Testing for the Shellshock (cve-2014-6271) vulnerability

A new and critical vulnerability called “shellshock” has been announced. The vulnerability is in the ‘bash’ shell application and can be remotely exploitable. There is a high chance that an Internet worm will be written to use this hole to attack systems over the Internet. A patch is available for this issue for most operating systems.

The vulnerability can be exploited over ssh, and over HTTP/HTTPS via CGI scripts.

Our team is still researching the vulnerability in order to design a test that is both reliable and non-destructive; however, due to the sensitive nature of executing commands on a live system remotely this may be difficult.

In the meantime, we recommend doing a simple check to see if the server is vulnerable. To test if your version of Bash is vulnerable to this issue, run the following command:



$ env x='() { :;}; echo vulnerable' bash -c "echo this is a test"

If the output of the above command looks as follows:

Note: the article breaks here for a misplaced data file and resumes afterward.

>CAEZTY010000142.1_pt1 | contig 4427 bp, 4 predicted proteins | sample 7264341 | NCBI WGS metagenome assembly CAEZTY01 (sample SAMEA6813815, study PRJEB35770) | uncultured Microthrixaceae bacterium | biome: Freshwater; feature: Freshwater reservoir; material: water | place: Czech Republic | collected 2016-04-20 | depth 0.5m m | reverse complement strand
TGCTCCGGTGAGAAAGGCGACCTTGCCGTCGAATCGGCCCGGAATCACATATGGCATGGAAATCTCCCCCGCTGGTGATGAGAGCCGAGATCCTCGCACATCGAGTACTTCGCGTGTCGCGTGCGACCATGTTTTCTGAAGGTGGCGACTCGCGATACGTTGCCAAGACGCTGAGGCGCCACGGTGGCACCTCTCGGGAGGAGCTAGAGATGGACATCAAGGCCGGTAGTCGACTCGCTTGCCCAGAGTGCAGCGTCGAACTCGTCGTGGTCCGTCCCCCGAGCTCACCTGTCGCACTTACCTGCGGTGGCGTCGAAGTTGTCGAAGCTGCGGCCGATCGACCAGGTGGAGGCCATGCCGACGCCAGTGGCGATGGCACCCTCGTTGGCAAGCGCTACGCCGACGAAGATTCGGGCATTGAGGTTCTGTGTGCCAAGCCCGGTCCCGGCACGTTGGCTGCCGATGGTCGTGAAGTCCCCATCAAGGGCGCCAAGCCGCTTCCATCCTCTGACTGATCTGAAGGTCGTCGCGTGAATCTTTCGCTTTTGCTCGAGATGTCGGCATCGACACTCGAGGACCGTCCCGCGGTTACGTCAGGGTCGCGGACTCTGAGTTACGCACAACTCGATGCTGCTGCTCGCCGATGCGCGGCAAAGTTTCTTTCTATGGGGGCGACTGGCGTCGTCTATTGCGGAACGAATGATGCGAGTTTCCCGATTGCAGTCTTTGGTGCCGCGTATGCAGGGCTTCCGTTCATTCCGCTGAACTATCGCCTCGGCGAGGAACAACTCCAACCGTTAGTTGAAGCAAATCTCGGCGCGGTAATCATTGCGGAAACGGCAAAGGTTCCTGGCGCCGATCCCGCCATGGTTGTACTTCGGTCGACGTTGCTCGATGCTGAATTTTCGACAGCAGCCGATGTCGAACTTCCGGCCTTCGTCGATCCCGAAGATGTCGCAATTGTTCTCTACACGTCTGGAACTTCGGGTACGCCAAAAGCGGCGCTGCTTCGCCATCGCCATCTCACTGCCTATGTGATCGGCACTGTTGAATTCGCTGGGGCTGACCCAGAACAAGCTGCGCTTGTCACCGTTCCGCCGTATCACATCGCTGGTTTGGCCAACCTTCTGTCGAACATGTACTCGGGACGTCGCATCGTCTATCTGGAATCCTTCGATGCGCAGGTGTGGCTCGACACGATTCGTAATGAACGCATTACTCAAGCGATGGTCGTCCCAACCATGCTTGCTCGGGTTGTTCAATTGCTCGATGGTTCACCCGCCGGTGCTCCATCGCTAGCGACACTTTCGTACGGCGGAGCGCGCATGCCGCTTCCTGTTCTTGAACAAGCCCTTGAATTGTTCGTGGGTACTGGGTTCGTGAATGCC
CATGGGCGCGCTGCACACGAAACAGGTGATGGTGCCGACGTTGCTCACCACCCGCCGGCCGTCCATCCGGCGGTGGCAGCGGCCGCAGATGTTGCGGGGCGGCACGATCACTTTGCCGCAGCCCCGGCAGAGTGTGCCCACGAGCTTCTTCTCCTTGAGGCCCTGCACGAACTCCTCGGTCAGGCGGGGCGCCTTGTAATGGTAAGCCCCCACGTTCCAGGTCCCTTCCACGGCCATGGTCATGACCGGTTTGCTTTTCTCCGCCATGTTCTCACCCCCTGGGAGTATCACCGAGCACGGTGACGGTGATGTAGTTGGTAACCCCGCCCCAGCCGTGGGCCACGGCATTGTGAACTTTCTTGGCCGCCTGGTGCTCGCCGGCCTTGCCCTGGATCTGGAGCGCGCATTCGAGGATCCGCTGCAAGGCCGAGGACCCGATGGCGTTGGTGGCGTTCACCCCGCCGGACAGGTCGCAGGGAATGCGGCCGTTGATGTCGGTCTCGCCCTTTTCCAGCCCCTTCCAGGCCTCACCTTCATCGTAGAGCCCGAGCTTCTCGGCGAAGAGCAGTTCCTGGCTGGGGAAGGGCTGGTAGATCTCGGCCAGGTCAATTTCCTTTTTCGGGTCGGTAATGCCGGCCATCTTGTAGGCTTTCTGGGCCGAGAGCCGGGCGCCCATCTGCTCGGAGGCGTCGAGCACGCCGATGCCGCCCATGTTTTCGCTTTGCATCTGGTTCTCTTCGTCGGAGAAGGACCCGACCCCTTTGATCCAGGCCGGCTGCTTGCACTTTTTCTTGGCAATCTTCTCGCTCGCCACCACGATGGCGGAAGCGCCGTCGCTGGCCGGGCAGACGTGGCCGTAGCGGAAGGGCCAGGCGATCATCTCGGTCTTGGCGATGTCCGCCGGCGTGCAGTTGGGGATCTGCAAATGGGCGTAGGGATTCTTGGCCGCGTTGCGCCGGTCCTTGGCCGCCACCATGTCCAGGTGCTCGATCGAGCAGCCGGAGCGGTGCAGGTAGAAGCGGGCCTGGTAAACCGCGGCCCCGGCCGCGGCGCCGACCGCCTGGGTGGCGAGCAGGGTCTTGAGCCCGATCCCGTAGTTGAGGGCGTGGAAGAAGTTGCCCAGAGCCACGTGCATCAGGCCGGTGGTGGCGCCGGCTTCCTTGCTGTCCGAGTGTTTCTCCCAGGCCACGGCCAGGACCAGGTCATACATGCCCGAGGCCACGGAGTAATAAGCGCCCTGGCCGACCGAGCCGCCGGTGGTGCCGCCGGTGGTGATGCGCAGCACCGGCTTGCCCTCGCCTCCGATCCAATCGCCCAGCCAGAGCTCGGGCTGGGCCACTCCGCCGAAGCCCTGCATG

this is a test


you are using a vulnerable version of Bash. The patch used to fix this issue ensures that no code is allowed after the end of a Bash function. Thus, if you run the above example with the patched version of Bash, you should get an output similar to:

$ env x='() { :;}; echo vulnerable' bash -c "echo this is a test"
bash: warning: x: ignoring function definition attempt
bash: error importing function definition for `x'
this is a test

More information about this bug is available here:



Please feel free to contact us with any question regarding this issue.

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